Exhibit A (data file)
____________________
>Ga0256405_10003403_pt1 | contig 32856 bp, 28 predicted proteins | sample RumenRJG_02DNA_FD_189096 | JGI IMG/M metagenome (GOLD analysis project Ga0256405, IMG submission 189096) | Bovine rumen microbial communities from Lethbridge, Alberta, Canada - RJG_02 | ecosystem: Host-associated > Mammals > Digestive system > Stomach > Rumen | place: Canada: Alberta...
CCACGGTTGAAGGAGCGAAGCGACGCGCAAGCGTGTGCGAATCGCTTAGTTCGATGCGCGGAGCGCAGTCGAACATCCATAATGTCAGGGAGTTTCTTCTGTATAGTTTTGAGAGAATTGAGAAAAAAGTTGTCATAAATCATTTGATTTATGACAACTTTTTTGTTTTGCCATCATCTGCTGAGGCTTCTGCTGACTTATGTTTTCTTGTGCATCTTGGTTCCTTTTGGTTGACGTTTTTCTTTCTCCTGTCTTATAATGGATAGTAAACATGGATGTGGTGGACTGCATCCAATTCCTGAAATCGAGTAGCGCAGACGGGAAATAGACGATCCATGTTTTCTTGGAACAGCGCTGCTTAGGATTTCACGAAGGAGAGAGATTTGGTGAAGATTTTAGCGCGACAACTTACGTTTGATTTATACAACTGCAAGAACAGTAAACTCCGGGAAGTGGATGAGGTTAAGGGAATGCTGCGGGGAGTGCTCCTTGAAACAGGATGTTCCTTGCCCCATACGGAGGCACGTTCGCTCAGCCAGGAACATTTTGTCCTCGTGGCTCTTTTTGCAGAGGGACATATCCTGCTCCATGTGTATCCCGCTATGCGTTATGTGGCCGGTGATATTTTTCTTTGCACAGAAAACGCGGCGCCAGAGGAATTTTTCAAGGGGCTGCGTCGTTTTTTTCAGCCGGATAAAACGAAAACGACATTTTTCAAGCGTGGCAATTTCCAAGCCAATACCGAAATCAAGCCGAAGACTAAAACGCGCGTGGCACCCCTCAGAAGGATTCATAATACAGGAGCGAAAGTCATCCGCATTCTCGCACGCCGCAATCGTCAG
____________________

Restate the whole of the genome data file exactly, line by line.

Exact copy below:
>Ga0256405_10003403_pt1 | contig 32856 bp, 28 predicted proteins | sample RumenRJG_02DNA_FD_189096 | JGI IMG/M metagenome (GOLD analysis project Ga0256405, IMG submission 189096) | Bovine rumen microbial communities from Lethbridge, Alberta, Canada - RJG_02 | ecosystem: Host-associated > Mammals > Digestive system > Stomach > Rumen | place: Canada: Alberta...
CCACGGTTGAAGGAGCGAAGCGACGCGCAAGCGTGTGCGAATCGCTTAGTTCGATGCGCGGAGCGCAGTCGAACATCCATAATGTCAGGGAGTTTCTTCTGTATAGTTTTGAGAGAATTGAGAAAAAAGTTGTCATAAATCATTTGATTTATGACAACTTTTTTGTTTTGCCATCATCTGCTGAGGCTTCTGCTGACTTATGTTTTCTTGTGCATCTTGGTTCCTTTTGGTTGACGTTTTTCTTTCTCCTGTCTTATAATGGATAGTAAACATGGATGTGGTGGACTGCATCCAATTCCTGAAATCGAGTAGCGCAGACGGGAAATAGACGATCCATGTTTTCTTGGAACAGCGCTGCTTAGGATTTCACGAAGGAGAGAGATTTGGTGAAGATTTTAGCGCGACAACTTACGTTTGATTTATACAACTGCAAGAACAGTAAACTCCGGGAAGTGGATGAGGTTAAGGGAATGCTGCGGGGAGTGCTCCTTGAAACAGGATGTTCCTTGCCCCATACGGAGGCACGTTCGCTCAGCCAGGAACATTTTGTCCTCGTGGCTCTTTTTGCAGAGGGACATATCCTGCTCCATGTGTATCCCGCTATGCGTTATGTGGCCGGTGATATTTTTCTTTGCACAGAAAACGCGGCGCCAGAGGAATTTTTCAAGGGGCTGCGTCGTTTTTTTCAGCCGGATAAAACGAAAACGACATTTTTCAAGCGTGGCAATTTCCAAGCCAATACCGAAATCAAGCCGAAGACTAAAACGCGCGTGGCACCCCTCAGAAGGATTCATAATACAGGAGCGAAAGTCATCCGCATTCTCGCACGCCGCAATCGTCAG